North Coast Energy Solutions

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Tips to Remember at Point of Sale

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As much as we would like to be your choice for your window or door project, we know many of you will ultimately choose another company to complete your project.  That being said, here are a few tips and tricks.  Keep them in mind when your "Project Designer"  (fancy name for SALESMAN) comes to your house with his sample case.


-You do NOT have to sign the same day as the visit.  This is a high pressure tactic that salesmen use to push the sale.  It's all about numbers and time.  The more trips the salesman has to make to your house, the more he is spending on fuel, time, etc.  Your salesman just wants to get to his next appointment to sell more.


-The lowest price "the manager says" they can go is NOT the lowest price.  If you've browsed our website or have read our door hangers, you are already privy to the wholesale price most window companies are paying for an average sized vinyl window.  Recently I installed two jobs for the same company.  Each had about the same number of units to be installed.  both jobs had the same type of removal.  Both had tested positive for lead paint.  One job cost a little over 5 thousand dollars.  The other a little under 11 thousand.  (Do you see the problem here?)  Same company.  Same windows.  Same job.  6 thousand dollar difference.  Ask your salesperson what their "par" number is and watch his/her face.  "PAR" is the number the salesperson HAS to get in order to turn the minimum profit allowed by the Sales Manager.


-The difference between triple pane glass and double pane glass is not significant enough to warrant the cost. Although we carry triple pane glass, in my opinion, it doesn't make a new window that much more energy efficient than double pane.


-"Buy two-get two free"  is a gimmick that means nothing.  Those two windows you bought have already been marked up well above the cost of the two free ones.


-"Our installers are the best, most experienced installers in the industry."  Another gimmick.  We're all the same installer, essentially.  Sure there are some really crappy installlers out there, but for the most part, the installations are fairly close in quality.  Again, all the installers have worked other places (we go where the money is) and some work for multiple companies at one time.  The installer who installed for Universal Windows Direct might have installed for Window Systems yesterday.


-"Our installers are employees."  No.  Probably not.  Most are contractors.  Want to test this?  Ask the installer.  He will tell you he "works directly for the manufacturer."  If he says he IS an employee, ask him if the company supplies his work truck and tools.  They don't because we're contractors.  In all honesty, it's better to have a contractor do your project than to have an employee crew.  Why?  Because an independent contractor is responsible for the work done to your home.  If there is a mistake made on your job or something was done that you are not happy with, the contractor has to come back to remedy the issue on his own time.  We are not paid to fix our own mistakes.  This forces us to to the best we can the first time we come.  As an employee, you get paid for your first visit....your second....your third....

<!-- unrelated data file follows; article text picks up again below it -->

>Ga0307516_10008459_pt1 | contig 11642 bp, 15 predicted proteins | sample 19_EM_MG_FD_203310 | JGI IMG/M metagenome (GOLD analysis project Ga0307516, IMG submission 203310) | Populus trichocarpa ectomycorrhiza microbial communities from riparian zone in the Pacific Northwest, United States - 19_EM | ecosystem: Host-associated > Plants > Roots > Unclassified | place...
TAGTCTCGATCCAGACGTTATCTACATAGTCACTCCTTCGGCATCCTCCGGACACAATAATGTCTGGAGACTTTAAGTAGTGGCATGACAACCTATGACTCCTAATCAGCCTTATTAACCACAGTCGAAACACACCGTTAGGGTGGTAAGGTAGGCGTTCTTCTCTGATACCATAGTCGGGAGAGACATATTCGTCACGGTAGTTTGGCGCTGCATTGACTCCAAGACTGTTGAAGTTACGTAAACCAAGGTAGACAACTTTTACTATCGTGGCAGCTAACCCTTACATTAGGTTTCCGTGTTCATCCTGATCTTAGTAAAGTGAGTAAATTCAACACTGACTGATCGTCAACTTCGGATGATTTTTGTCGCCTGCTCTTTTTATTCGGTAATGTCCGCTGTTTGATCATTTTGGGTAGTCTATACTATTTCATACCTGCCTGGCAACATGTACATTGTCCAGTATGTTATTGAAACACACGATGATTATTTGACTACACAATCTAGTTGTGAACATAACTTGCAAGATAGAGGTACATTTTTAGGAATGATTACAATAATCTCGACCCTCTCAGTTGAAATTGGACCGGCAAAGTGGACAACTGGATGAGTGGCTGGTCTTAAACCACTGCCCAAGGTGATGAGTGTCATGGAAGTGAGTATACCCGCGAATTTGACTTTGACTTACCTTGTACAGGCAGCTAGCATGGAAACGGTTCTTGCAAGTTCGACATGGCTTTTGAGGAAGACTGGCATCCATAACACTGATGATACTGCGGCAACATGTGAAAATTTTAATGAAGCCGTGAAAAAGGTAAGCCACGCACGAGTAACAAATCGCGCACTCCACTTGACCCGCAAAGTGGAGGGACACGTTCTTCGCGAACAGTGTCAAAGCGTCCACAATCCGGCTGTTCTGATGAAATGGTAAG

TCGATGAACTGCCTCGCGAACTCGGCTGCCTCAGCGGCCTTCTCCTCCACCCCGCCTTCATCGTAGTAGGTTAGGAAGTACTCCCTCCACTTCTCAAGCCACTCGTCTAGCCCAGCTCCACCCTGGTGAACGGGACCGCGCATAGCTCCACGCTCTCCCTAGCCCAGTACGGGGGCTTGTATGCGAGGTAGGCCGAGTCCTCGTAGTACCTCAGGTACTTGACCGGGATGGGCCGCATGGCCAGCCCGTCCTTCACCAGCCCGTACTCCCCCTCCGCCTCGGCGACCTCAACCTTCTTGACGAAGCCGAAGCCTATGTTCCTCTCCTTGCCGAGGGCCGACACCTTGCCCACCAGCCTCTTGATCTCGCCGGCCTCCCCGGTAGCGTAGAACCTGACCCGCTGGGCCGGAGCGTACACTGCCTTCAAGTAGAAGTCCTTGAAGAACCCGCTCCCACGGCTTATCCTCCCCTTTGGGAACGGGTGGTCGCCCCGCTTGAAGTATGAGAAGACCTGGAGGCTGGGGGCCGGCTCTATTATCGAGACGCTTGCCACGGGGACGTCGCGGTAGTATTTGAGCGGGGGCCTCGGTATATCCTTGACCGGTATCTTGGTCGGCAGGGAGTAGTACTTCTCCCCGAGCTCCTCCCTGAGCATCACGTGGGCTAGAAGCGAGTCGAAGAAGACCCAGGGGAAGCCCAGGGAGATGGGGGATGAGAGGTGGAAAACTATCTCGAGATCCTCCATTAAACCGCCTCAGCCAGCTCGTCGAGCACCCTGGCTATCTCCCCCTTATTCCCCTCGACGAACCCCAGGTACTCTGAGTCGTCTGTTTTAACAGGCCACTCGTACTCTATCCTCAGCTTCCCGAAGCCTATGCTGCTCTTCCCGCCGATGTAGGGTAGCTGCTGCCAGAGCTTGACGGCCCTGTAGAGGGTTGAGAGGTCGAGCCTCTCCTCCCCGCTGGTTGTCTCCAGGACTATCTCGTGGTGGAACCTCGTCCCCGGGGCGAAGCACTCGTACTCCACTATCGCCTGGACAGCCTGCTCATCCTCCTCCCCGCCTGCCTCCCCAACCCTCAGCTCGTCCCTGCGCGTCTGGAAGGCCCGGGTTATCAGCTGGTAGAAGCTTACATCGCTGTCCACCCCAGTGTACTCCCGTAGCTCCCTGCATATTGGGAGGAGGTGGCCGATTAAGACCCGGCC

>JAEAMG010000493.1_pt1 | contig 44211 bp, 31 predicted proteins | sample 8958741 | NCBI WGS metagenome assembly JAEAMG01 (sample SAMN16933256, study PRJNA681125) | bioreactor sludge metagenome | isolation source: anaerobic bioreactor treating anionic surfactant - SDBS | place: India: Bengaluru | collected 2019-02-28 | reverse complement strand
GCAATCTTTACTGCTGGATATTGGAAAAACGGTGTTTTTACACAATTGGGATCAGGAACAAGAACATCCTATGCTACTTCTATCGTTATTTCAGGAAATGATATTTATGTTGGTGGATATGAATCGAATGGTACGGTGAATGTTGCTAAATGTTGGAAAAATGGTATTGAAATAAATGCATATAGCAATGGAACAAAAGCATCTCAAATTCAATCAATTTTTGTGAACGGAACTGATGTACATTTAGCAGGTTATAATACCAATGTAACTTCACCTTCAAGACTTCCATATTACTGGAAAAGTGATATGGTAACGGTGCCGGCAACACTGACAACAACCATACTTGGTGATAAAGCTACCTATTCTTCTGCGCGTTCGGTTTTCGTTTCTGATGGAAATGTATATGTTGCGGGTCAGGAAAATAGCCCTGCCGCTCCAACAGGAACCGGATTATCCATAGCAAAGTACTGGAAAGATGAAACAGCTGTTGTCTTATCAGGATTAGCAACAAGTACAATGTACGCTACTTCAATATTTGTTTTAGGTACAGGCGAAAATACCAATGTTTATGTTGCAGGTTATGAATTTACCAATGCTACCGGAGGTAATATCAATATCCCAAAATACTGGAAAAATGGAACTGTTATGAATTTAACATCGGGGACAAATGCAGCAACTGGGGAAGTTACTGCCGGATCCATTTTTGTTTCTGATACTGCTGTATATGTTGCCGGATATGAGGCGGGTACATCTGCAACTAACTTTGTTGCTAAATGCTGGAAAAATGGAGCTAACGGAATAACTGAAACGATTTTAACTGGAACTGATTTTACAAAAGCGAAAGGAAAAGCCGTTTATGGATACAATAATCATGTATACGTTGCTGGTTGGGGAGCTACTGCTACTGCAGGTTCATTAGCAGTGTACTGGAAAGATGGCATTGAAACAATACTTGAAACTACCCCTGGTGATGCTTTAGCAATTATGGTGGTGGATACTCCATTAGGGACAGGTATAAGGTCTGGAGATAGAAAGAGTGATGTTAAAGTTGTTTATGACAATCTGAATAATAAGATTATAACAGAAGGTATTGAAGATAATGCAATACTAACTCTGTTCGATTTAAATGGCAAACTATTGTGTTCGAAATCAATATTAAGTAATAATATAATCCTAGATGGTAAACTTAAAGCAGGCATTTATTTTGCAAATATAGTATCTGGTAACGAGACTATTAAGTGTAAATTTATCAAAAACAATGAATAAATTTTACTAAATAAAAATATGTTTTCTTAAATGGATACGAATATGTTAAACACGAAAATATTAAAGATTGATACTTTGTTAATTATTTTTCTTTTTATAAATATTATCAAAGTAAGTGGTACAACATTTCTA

-I knew a salesman who would rub catnip all over his shoes if the homeowner had cats.  People trust their animals when it comes to trusting strangers.  If "Miss Kitty" loves the salesperson, you will be more likely to trust them as well.  (This is absolutely a true story and if it wasn't so shady, I would call it brilliant)


-Permits are not always needed.  Check with your building department.  Some cities do not require permits for replacement projects.  Many window companies require a minimum of 50 dollars for a permit fee if a permit is required or not.


-Wood windows.  I could go on for PAGES about how bad of an idea wood windows in our climate really is.  Wood expands and contracts with weather.  In a window application, this expansion and contraction directly affects the operation of the window and all of its seals.  Then there is upkeep.  Wood windows should be taken apart, cleaned and recaulked on a regular basis.  I install wood windows, but strongly advise against it every time someone requests them.  Some homes have to maintain historical status and wood windows is the only way to to this, however, vinyl replacement windows are far superior in performance for the area in which we live.  (And half the cost)


-Garden Windows leak.  All of them.  there isn't a manufacturer out there that produces a garden window that doesn't leak within three years of it's install.  Window companies are catching on to this and not offering this type of window anymore.


-Silicon caulk peels off vinyl windows over time.  Don't use it.


-The R-value of insulation does NOT increase the more you stuff in.  In fact, it LOSES value the tighter it is.  Many companies are switching to a low expansion insulating foam.  This is not only a better insulator, it is a water barrier when dry.


This is the short list.  I will add more to this posting as I think of some that I missed.



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